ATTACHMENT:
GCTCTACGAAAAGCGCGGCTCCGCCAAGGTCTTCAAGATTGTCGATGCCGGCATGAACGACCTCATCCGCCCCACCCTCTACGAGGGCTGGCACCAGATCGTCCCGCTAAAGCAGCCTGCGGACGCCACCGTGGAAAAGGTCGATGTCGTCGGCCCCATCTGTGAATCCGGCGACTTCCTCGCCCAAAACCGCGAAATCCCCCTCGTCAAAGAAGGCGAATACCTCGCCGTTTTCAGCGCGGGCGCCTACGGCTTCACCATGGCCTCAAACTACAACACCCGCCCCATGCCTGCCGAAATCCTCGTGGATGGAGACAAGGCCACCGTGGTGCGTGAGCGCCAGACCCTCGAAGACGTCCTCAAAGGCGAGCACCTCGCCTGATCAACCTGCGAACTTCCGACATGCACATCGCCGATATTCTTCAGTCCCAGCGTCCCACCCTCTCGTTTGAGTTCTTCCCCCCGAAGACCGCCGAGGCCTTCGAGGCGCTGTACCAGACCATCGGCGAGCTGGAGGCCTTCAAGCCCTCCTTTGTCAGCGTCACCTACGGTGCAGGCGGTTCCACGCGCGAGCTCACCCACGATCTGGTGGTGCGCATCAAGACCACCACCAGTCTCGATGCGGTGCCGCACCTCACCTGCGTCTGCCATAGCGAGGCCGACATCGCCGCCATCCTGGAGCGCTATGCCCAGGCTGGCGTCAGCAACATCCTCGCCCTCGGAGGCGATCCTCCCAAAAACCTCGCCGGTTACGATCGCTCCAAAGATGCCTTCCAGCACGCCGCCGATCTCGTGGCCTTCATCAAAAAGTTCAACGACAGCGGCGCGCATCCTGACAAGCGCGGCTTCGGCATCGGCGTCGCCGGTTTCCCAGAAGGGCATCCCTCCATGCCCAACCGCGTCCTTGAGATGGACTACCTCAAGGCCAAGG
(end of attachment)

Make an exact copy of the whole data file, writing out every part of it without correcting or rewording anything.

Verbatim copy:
GCTCTACGAAAAGCGCGGCTCCGCCAAGGTCTTCAAGATTGTCGATGCCGGCATGAACGACCTCATCCGCCCCACCCTCTACGAGGGCTGGCACCAGATCGTCCCGCTAAAGCAGCCTGCGGACGCCACCGTGGAAAAGGTCGATGTCGTCGGCCCCATCTGTGAATCCGGCGACTTCCTCGCCCAAAACCGCGAAATCCCCCTCGTCAAAGAAGGCGAATACCTCGCCGTTTTCAGCGCGGGCGCCTACGGCTTCACCATGGCCTCAAACTACAACACCCGCCCCATGCCTGCCGAAATCCTCGTGGATGGAGACAAGGCCACCGTGGTGCGTGAGCGCCAGACCCTCGAAGACGTCCTCAAAGGCGAGCACCTCGCCTGATCAACCTGCGAACTTCCGACATGCACATCGCCGATATTCTTCAGTCCCAGCGTCCCACCCTCTCGTTTGAGTTCTTCCCCCCGAAGACCGCCGAGGCCTTCGAGGCGCTGTACCAGACCATCGGCGAGCTGGAGGCCTTCAAGCCCTCCTTTGTCAGCGTCACCTACGGTGCAGGCGGTTCCACGCGCGAGCTCACCCACGATCTGGTGGTGCGCATCAAGACCACCACCAGTCTCGATGCGGTGCCGCACCTCACCTGCGTCTGCCATAGCGAGGCCGACATCGCCGCCATCCTGGAGCGCTATGCCCAGGCTGGCGTCAGCAACATCCTCGCCCTCGGAGGCGATCCTCCCAAAAACCTCGCCGGTTACGATCGCTCCAAAGATGCCTTCCAGCACGCCGCCGATCTCGTGGCCTTCATCAAAAAGTTCAACGACAGCGGCGCGCATCCTGACAAGCGCGGCTTCGGCATCGGCGTCGCCGGTTTCCCAGAAGGGCATCCCTCCATGCCCAACCGCGTCCTTGAGATGGACTACCTCAAGGCCAAGG